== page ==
While the challenges of of recruiting in eye care were evident in 2019, the last two years have added a whole new dimension to the challenge.

Since the onset of the pandemic in March 2020, we have seen significant workplace trends develop from an acceptance of remote working, online meetings, flexible work hours to support home schooling and, overall, a new set of rules and worries – for both employers and employees. There has been a lot of learning!

For the past 10 years or longer employers have been told to prepare for the great resignation/retirement wave that was going to hit the workforce with the baby boomers coming up to 60+ years.

The Pandemic Has Empowered Employees
We were starting to experience this back in 2019 but now the pandemic dynamic has accelerated what was already happening – people removing themselves from the workplace.

Workers are quitting their jobs at unprecedented rates. But here’s the thing; what we’re seeing right now isn’t just a generation of baby boomers stepping into retirement. It’s a bigger phenomena.

People who are leaving their jobs aren’t passively surrendering or checking out. People are actively shifting the narrative about what is acceptable (and not acceptable) in jobs and workplaces.

If your star employees have not left yet, they might be “hunkering down” –  biding their time, ready to pounce on new opportunities. Perhaps they will consider starting their own business, buying a franchise or changing industries entirely.

People are embracing their power and helping to reframe how work can and should look and feel.

Time. Space. Growth. Autonomy. Leadership. Wellness.
Work-life integration. Money. Safety. Engagement. Equity.

All of these things are essential to our mutual success. The problem is that employers and employees are not always on the same page about what these things are or ought to be, in policy or practice.

So, what does that mean for the Optometry Clinic and Optical?  Here is a quick checklist of  6 things you can do to make everything work better at your business.

  1. Programmable Recruiting. Consider who you want to attract and then target them. Social media tools allow you to set the demographics you want to reach and target your spend on the best potential candidates not volume of candidates.  Seek Quality – Not Quantity
  2. It’s Not About You. Shift the narrative in your communications with candidates and your team about what it is they can expect to get from you not what you are wanting to get from them.
  3. Know Your People. Understand what your current people want from work. Are you over-extending them with more hours than they want but they are not speaking up? Do you have the opportunity to support up skilling or professional development?
  4. Measure What Matters. Are the roles in your practice where you can provide training and upskilling? If so, put the focus on who they are, then look at what they know and what they have done.
  5. Always be looking. Be an organization that is always on the look-out for great talent to bring to the team. Don’t wait until you need to fill a position. If someone great comes along see how you can make room for them. If not immediately, keep the contact warm.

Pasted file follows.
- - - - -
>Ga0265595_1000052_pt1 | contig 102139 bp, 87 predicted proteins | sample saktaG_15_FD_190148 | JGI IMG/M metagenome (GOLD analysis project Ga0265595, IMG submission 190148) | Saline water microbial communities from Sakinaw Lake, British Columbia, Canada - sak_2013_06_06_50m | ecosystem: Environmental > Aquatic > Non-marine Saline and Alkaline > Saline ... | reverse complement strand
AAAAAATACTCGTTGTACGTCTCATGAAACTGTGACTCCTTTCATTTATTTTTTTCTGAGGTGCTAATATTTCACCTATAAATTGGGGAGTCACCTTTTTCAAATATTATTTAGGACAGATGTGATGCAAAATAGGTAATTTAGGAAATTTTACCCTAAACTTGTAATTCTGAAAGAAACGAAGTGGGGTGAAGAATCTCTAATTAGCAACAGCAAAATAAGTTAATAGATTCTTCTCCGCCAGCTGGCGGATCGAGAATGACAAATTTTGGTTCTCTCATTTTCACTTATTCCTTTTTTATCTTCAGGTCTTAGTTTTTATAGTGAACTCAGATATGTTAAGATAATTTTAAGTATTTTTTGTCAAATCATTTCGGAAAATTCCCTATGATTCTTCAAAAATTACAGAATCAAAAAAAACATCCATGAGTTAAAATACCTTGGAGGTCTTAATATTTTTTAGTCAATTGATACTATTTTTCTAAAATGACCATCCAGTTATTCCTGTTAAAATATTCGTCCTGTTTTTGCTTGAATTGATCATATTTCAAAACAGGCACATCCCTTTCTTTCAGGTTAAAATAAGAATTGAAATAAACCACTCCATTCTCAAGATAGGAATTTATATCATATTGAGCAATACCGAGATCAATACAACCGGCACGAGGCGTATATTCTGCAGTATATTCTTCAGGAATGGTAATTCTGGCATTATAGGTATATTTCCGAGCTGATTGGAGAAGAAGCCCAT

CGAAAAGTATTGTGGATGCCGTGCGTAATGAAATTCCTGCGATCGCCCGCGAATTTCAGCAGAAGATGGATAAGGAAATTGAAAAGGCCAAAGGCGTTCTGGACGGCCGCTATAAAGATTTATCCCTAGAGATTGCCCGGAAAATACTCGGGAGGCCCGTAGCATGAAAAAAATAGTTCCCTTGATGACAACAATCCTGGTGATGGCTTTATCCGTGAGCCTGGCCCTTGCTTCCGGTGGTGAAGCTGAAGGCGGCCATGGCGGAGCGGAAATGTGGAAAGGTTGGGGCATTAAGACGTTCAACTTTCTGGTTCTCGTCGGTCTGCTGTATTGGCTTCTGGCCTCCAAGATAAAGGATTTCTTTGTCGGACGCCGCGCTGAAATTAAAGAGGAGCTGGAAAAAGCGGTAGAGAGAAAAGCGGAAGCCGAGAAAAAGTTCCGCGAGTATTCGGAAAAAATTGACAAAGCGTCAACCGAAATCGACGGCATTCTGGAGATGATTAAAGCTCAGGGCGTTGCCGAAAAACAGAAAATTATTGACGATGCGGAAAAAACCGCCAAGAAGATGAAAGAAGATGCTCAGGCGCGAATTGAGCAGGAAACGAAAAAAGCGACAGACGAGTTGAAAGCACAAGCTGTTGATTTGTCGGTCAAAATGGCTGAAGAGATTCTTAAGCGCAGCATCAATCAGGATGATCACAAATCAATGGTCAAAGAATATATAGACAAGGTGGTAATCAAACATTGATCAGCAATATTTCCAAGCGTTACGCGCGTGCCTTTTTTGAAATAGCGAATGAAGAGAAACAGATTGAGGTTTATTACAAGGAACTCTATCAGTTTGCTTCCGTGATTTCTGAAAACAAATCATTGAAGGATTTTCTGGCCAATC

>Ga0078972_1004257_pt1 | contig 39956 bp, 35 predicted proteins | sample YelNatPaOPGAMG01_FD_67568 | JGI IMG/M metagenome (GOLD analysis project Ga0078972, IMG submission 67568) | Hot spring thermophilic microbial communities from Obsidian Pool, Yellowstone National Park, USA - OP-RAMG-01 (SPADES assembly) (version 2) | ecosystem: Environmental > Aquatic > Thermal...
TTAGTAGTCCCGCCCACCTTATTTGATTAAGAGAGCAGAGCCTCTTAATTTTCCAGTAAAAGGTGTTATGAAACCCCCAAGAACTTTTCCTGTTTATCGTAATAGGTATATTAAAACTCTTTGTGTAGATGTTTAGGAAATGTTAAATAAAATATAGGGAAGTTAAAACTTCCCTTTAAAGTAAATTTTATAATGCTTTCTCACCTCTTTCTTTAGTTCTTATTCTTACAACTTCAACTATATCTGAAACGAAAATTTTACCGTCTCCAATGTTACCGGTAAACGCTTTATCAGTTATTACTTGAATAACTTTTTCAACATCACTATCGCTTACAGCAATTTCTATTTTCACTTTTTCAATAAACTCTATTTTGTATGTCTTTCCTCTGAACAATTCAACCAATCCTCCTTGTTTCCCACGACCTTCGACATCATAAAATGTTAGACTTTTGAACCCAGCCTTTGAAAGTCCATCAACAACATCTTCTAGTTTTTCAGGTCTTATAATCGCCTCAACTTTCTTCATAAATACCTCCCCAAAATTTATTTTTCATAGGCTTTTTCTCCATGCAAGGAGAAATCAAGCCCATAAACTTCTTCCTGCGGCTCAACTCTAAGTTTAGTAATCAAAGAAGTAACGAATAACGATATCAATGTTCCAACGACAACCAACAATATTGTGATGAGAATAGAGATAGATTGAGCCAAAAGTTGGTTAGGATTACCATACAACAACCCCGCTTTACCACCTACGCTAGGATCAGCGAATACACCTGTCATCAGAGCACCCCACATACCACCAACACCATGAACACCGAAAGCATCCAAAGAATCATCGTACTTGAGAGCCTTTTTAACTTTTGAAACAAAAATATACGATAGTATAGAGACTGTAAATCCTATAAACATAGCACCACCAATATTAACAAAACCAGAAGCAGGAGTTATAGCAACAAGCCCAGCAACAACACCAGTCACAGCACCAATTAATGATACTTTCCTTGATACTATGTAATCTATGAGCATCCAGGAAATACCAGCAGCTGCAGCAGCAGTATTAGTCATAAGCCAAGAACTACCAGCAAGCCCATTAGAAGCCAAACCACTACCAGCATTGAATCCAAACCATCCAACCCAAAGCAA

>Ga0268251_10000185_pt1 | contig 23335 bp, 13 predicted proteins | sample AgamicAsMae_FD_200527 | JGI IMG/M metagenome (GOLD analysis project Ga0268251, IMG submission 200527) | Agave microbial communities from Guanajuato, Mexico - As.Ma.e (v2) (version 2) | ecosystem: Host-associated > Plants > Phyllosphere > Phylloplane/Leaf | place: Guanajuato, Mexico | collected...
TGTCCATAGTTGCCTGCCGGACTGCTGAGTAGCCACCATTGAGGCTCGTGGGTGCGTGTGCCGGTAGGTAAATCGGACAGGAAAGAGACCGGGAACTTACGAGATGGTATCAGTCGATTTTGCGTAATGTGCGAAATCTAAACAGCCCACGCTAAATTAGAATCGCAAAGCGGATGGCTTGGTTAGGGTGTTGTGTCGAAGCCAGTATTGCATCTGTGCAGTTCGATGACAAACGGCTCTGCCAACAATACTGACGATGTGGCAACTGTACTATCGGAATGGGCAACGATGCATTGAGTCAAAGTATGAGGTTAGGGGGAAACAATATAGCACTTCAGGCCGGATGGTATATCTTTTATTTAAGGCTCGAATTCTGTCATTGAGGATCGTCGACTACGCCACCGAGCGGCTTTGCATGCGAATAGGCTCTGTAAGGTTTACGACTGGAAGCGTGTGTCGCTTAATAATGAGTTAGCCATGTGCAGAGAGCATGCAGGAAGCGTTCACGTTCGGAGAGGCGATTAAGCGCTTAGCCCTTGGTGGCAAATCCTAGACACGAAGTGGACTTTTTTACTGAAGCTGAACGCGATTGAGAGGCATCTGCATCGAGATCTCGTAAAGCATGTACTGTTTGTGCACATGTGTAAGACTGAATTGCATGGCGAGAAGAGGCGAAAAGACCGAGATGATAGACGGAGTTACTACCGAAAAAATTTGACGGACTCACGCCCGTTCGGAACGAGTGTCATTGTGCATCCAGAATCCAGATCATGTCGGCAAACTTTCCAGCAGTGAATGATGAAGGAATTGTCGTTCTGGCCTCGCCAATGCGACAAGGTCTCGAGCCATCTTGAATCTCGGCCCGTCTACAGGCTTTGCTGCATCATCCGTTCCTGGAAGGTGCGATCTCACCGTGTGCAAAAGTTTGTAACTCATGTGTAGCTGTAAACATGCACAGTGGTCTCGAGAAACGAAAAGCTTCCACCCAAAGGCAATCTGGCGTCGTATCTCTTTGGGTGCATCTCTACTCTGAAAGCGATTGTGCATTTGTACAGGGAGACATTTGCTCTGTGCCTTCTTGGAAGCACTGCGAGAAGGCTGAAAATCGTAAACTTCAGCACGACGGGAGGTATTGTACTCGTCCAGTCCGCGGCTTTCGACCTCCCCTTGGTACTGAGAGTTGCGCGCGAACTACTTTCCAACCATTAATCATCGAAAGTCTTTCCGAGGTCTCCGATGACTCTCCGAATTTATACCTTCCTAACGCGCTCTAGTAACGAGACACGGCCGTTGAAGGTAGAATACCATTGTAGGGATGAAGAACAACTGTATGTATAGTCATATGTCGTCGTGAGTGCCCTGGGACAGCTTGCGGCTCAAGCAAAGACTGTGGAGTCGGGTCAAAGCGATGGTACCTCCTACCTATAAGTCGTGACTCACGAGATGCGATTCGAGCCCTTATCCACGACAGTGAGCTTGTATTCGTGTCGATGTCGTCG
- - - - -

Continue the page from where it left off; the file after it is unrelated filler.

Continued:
6. Build Your Community. We all have a community around us. The people we work with, the people we serve, the suppliers, friends, family and professional contacts. Keep connected. Share what you know and be a valued member of your community. Give first is always the best approach to building relationships.


is Chief Visionary Officer with Fit First Technologies Inc, the creators of Eyeployment, TalentSorter and Jobtimize.


0 / 5. 0

The unprecedented coronavirus pandemic has caused changes in mindset, attitude, direction, and behaviour for practice owners. It changed for employees too. One year later, we can all agree that important lessons have been learned – not always by choice but by necessity.


Lesson #1: Learning to be agile.
We all had to respond quickly to changing events. Sometimes with only a couple of days notice. This made us realize how
important it is to be comfortable with change and willing to shift gears when necessary. A sub lesson in learning to be agile was also recognizing the gaps in the way things were being done. Because we had to change, perhaps some of these changes had positive outcomes.

Lesson #2: Appreciating technology more.
So many of us have had to change the way we do business. The face-to-face meetings, attending events/conventions and how
patients needed to be looked after are just some of the many examples. Corona emphasized the importance of technology. Think of all the virtual learning opportunities we have had to embrace or tele-medicine that became a necessary and by default option. I for one was forced to embrace webinars and Zoom calls. Prior to the pandemic, these were never an option for me because I was not comfortable. Simple applications like LinkedIn, Facebook and Instagram have enabled me to meet new people and stay connected to those I already knew. I must admit, until the pandemic, I never appreciated the value of these tools.